It’s late, but I drive the jeep track any­way. I get out of my red Isuzu bakkie at the top of the hill and look at the Kunene be­low, tum­bling over a 50-me­tre cliff in a se­ries of streams. Some of the streams are small and seem to orig­i­nate from the cliff it­self; oth­ers, closer to the river­bank, flow stronger. Baob­abs cling to rocky is­lands in the wa­ter.

The set­ting sun turns the sky pink and the spray of the wa­ter­fall burns bright orange. I think of all the wa­ter­falls I’ve seen. Epupa isn’t as mighty as Vic Falls, but it’s wild and pris­tine and above all else, un­ex­pected. There are no crowds here, no rail­ings to hold on to, no park

UN­DER MAKALANI PALMS (op­po­site page). Camp at Epupa Falls Lodge and watch the wa­ter whip past your tent on its way to the wa­ter­fall. At night you’ll fall asleep to its roar.

gates or signs; just a tor­rent of mirac­u­lous wa­ter in a land of dry riverbeds.

I watch the res­i­dents of the vil­lage wash their clothes in pools near the fall­ing wa­ter. Right be­hind the big­gest wa­ter­fall, a build­ing peeks out from be­hind the palm trees – Epupa Falls Lodge, where I’ll spend the night.

Meet Koos Kunene

Epupa Falls Lodge is owned by Koos van Wyk, known lo­cally as “Koos Kunene”. He’s a leg­end in this part of the world and clearly a lit­tle un­com­fort­able with the fame that goes with it. “I don’t do in­ter­views with jour­nal­ists,” he says. “If you want to talk to me, come over for a braai.”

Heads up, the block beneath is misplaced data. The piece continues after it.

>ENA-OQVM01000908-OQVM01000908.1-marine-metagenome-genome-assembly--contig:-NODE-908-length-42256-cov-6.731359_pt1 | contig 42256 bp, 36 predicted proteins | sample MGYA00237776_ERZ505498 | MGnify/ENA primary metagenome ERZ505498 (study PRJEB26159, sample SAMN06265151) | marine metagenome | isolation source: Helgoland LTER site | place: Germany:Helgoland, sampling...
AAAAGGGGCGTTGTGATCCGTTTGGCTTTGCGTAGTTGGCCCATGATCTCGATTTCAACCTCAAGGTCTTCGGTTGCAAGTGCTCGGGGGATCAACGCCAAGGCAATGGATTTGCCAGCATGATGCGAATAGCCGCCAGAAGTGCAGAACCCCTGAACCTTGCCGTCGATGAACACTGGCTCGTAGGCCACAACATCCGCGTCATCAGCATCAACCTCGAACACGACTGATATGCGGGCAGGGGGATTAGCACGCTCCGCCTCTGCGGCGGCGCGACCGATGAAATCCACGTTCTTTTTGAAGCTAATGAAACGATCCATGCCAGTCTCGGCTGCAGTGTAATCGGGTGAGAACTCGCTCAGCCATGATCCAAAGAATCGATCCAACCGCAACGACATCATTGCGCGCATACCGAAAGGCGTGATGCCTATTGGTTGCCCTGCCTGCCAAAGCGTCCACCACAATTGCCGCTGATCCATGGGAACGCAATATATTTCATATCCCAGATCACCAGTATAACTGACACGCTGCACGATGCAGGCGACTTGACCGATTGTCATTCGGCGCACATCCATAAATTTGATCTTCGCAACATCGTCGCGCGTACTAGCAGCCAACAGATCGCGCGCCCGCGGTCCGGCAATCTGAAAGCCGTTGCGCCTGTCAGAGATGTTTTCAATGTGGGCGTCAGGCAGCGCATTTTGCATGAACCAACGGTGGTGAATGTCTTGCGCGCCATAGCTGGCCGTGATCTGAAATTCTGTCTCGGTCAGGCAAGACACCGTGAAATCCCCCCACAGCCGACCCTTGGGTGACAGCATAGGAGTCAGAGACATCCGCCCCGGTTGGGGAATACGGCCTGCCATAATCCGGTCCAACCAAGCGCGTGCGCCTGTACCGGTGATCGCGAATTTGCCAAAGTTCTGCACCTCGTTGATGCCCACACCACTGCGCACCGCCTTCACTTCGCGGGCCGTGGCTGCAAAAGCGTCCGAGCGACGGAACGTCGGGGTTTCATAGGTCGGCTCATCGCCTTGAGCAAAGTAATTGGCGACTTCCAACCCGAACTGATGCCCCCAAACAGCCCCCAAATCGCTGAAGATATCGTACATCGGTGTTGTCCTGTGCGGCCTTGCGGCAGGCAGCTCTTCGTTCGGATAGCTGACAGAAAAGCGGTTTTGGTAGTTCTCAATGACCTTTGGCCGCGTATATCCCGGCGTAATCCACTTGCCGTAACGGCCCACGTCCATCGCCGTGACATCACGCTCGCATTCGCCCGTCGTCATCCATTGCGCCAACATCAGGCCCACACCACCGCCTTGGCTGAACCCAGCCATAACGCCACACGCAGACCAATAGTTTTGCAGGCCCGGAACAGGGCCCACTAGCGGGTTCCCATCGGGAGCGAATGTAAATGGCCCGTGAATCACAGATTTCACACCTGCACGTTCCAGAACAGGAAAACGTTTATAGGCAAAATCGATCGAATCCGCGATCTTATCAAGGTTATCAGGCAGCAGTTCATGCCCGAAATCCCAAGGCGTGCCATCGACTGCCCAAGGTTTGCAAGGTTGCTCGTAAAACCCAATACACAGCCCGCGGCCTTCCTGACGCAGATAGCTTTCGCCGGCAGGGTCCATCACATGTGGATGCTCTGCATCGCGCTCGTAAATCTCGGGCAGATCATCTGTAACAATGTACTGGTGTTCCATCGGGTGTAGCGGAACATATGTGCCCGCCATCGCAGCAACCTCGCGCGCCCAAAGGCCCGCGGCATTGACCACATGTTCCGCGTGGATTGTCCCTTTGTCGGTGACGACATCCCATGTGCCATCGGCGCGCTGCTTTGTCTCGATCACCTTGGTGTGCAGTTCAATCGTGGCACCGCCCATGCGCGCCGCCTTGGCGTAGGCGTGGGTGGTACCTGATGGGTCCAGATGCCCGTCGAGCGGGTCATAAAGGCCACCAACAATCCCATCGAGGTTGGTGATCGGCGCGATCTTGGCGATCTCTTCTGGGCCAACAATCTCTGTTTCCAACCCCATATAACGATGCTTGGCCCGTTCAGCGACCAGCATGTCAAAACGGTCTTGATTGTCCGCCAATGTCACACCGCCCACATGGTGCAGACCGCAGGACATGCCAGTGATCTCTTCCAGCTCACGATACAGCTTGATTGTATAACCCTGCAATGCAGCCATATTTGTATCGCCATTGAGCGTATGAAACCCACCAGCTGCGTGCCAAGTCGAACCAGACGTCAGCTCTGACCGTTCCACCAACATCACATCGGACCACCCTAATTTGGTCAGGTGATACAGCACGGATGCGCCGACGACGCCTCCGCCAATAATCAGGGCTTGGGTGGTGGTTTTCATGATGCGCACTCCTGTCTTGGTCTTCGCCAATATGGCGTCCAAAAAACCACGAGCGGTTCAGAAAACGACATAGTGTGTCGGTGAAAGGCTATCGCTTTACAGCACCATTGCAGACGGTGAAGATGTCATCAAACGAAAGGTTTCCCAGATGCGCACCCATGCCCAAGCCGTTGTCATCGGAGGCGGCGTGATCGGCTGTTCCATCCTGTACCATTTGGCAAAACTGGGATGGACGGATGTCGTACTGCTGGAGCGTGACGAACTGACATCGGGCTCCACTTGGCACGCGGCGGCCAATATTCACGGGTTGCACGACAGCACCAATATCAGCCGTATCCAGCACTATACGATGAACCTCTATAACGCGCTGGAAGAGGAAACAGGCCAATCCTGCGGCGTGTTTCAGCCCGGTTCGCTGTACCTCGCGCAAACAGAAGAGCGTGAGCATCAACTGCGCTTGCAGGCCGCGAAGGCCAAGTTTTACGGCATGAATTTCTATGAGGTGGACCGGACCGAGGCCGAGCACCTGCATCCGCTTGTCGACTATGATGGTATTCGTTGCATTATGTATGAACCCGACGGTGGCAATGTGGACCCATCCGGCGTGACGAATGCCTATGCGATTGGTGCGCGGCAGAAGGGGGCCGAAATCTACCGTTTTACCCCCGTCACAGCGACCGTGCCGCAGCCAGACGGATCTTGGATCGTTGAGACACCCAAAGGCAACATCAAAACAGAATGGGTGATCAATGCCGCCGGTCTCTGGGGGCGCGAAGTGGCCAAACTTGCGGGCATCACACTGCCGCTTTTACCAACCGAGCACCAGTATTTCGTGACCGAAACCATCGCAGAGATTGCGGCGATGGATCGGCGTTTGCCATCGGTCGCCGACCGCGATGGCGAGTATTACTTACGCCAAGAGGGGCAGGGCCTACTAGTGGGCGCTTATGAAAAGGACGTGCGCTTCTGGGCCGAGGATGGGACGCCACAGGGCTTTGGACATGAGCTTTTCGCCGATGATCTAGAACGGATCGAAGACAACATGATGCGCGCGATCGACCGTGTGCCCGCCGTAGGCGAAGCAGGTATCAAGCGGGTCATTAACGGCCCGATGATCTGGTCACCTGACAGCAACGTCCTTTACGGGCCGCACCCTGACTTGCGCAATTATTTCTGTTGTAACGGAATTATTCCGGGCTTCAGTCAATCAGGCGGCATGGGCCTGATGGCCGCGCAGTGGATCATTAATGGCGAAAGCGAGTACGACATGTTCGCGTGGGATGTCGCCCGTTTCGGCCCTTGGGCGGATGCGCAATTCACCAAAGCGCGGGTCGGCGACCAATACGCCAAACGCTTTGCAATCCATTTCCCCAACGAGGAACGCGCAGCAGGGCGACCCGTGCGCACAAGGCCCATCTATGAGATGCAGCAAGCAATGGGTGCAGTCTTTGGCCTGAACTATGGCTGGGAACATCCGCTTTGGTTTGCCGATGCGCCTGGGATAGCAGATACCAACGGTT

Fair enough. I pitch my tent as close to the wa­ter as pos­si­ble then I join Koos at the fire. He’s with An­dries Ober­holzer, who tells me he’s from “all over”, An­neke de Kock from Cape Town and mis­sion­ary Sarel Visser. Sarel worked in Kaokoveld for years and now lives in Outjo with his wife Net­tie and their sheep­dog Karla.

Koos sits next to the fire, bare­foot, wear­ing a faded peak cap. He has a tod­dler on each knee. “I raised their mother,” he says. “She’s from An­gola. Now I’m rais­ing her daugh­ters. This is Chiconene and Pikkewyn.”

The gates at Epupa Falls Lodge are never locked. Two Himba girls in tra­di­tional dress en­ter and sneak up be­hind Koos to give him a fright. “This is what many places along the river lack,” he says as the Himba girls start to braid An­neke’s hair. “When you stay here, you ex­pe­ri­ence the river and its peo­ple.”

The kids stay for din­ner. Once Sarel has blessed each plate, Koos tells me about his child­hood in the Kala­hari and how he de­vel­oped two tourism busi­nesses in north­ern Namibia 30 years ago. Af­ter his busi­ness in the Marien­fluss burnt down in 2010, he turned his fo­cus to this camp next to the Kunene.